I knew Austen’s name but had disdainfully avoided reading any of the novels in a teenager-ish sort of way, until I got to university and was faced with Mansfield Park in my first term: dutifully I read and really liked the novel, which is often described as both dull and difficult compared with the others, as well as having the priggish and unlikeable Fanny Price as its heroine. Lectures and seminars opened my eyes to the wit, the language and the social issues Austen addresses; I’ve never looked back. Since then, I regularly re-read the novels every few years, enjoying their familiarity as well as noticing new details. And, as my other half is at least as enthusiastic about Jane Austen as I am, often detailed discussions and conversations ensue. We’ve enjoyed watching many film and TV adaptations of the novels, traced Austen’s path through Bath, and visited her home at Chawton and her tomb in Winchester Cathedral. I’ve enjoyed teaching all the novels save Northanger Abbey (which I avoided), particularly relishing the occasion when we had to compare Mansfield Park with Pride and Prejudice; I still haven’t fully decided whether Mansfield Park or Persuasion is my favourite: the former I find intellectually engaging, but the latter is truly about mature love and the sense of Ann and Wentworth re-finding each other and finally being united is still very powerful and moving at the nth re-reading.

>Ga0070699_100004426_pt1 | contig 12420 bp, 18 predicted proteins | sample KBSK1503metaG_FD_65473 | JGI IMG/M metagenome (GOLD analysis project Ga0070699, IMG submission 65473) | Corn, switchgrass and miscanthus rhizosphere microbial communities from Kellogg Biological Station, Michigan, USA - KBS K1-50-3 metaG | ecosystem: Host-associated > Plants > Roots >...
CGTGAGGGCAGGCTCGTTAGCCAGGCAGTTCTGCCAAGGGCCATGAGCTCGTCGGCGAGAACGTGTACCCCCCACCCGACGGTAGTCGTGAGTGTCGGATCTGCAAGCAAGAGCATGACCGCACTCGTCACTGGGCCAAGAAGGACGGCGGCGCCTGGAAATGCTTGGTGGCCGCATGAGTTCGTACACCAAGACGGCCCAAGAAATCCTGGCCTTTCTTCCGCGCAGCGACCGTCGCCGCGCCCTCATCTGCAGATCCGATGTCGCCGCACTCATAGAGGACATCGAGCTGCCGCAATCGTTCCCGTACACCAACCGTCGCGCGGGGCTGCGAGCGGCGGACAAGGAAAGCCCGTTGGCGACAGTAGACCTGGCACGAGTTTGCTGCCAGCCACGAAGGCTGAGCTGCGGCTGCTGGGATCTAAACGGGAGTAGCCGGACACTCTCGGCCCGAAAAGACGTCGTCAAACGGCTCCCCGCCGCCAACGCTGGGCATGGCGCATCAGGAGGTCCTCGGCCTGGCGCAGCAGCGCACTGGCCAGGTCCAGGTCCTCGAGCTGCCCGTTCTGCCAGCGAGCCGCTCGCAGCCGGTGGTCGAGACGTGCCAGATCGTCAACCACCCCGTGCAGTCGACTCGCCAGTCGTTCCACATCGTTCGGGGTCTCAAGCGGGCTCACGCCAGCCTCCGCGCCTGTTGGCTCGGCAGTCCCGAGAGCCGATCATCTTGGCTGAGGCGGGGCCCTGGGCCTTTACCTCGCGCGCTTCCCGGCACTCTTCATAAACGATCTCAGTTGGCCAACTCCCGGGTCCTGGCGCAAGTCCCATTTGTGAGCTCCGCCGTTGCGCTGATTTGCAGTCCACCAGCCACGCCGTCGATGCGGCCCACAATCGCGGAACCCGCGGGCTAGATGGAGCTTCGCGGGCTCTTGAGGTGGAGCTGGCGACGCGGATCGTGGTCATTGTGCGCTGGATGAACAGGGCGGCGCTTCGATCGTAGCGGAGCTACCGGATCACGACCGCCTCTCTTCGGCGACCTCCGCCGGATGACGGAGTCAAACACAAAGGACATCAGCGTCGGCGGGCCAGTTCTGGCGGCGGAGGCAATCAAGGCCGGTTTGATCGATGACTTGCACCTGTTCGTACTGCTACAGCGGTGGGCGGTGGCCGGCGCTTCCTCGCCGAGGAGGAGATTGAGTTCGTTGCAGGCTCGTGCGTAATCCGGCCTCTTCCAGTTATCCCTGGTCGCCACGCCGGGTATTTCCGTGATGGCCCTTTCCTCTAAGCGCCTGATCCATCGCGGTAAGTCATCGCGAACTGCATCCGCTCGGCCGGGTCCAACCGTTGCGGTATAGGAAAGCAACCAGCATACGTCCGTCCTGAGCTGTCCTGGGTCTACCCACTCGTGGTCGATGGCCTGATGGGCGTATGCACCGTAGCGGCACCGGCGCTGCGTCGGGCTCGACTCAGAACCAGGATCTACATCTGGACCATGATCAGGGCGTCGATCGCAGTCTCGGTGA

So, what is so good about Jane Austen? What attracts me to her world? It was a very narrow world in terms of physical scope and also future prospects, but she was clearly a highly intelligent and well-educated woman, with a keen eye, a sharp wit and a great sense of humour. She writes about what she knows about, which is both a limitation and an advantage; there is a narrowness to the settings, and her choice of characters; she never presumes to present a conversation between men where no women are present; servants are backgrounded, as is the aristocracy; because she knows the rest, she observes minutely and nothing escapes the sharpness of her eye or her comment. And, quite early on in the development of the novel, she brings in the marvellous indirect authorial comment: we are following the heroine’s thoughts, ideas, comments… or are we? who is actually thinking or speaking there… is it the author herself? because we can’t be sure… and we’ve noticed we can’t be sure. It’s very clever, and very effective.

Austen manages to engage with real political issues: slavery lurks in the background in Mansfield Park (pace Edward Said) war overshadows Persuasion – the Napoleonic Wars are part of the entire second half of Austen’s life, as her family history shows. Social change is afoot in England, with agricultural changes and enclosures, again alluded to in Mansfield Park. Austen seems to me to be at the same time conservative (with that important small ‘c’) as Fanny wistfully notes how the countryside is changing – of course, Fanny does not speak for Austen, but… – and also quite radical, particularly in the other novels, where she is quite forthright about the limitations placed on women’s lives by the need for financial security, and in her endorsement of love as crucial for successful relationships, an idea which we take for granted nowadays…

I feel a need coming on to re-read Pride and Prejudice and Sense and Sensibility. As readers may gather more generally from my blog, I don’t generally feel that England has very much to be proud of at the moment, but I do think we do literature very well…